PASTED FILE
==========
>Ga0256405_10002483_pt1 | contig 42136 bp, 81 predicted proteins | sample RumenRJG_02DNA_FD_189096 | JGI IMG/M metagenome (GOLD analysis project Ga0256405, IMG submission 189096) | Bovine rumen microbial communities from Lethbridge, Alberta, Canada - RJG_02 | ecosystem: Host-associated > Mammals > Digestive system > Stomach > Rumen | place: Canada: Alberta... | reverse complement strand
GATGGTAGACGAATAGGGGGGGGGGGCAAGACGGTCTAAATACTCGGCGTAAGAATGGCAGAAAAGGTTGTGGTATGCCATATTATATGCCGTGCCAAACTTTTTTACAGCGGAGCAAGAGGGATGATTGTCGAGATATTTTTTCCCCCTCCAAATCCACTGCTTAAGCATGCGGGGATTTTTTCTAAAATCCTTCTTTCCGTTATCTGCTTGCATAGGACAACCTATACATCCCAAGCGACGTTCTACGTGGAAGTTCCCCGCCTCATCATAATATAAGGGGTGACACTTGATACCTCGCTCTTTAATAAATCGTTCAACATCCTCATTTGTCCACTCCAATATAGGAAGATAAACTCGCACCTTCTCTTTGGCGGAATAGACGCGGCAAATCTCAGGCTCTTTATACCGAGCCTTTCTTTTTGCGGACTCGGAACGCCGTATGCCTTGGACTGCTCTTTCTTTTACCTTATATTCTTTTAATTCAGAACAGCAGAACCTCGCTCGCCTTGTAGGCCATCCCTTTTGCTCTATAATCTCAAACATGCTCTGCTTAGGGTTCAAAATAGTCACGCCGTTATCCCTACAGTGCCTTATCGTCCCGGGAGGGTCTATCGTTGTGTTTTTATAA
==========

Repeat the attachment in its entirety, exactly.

>Ga0256405_10002483_pt1 | contig 42136 bp, 81 predicted proteins | sample RumenRJG_02DNA_FD_189096 | JGI IMG/M metagenome (GOLD analysis project Ga0256405, IMG submission 189096) | Bovine rumen microbial communities from Lethbridge, Alberta, Canada - RJG_02 | ecosystem: Host-associated > Mammals > Digestive system > Stomach > Rumen | place: Canada: Alberta... | reverse complement strand
GATGGTAGACGAATAGGGGGGGGGGGCAAGACGGTCTAAATACTCGGCGTAAGAATGGCAGAAAAGGTTGTGGTATGCCATATTATATGCCGTGCCAAACTTTTTTACAGCGGAGCAAGAGGGATGATTGTCGAGATATTTTTTCCCCCTCCAAATCCACTGCTTAAGCATGCGGGGATTTTTTCTAAAATCCTTCTTTCCGTTATCTGCTTGCATAGGACAACCTATACATCCCAAGCGACGTTCTACGTGGAAGTTCCCCGCCTCATCATAATATAAGGGGTGACACTTGATACCTCGCTCTTTAATAAATCGTTCAACATCCTCATTTGTCCACTCCAATATAGGAAGATAAACTCGCACCTTCTCTTTGGCGGAATAGACGCGGCAAATCTCAGGCTCTTTATACCGAGCCTTTCTTTTTGCGGACTCGGAACGCCGTATGCCTTGGACTGCTCTTTCTTTTACCTTATATTCTTTTAATTCAGAACAGCAGAACCTCGCTCGCCTTGTAGGCCATCCCTTTTGCTCTATAATCTCAAACATGCTCTGCTTAGGGTTCAAAATAGTCACGCCGTTATCCCTACAGTGCCTTATCGTCCCGGGAGGGTCTATCGTTGTGTTTTTATAA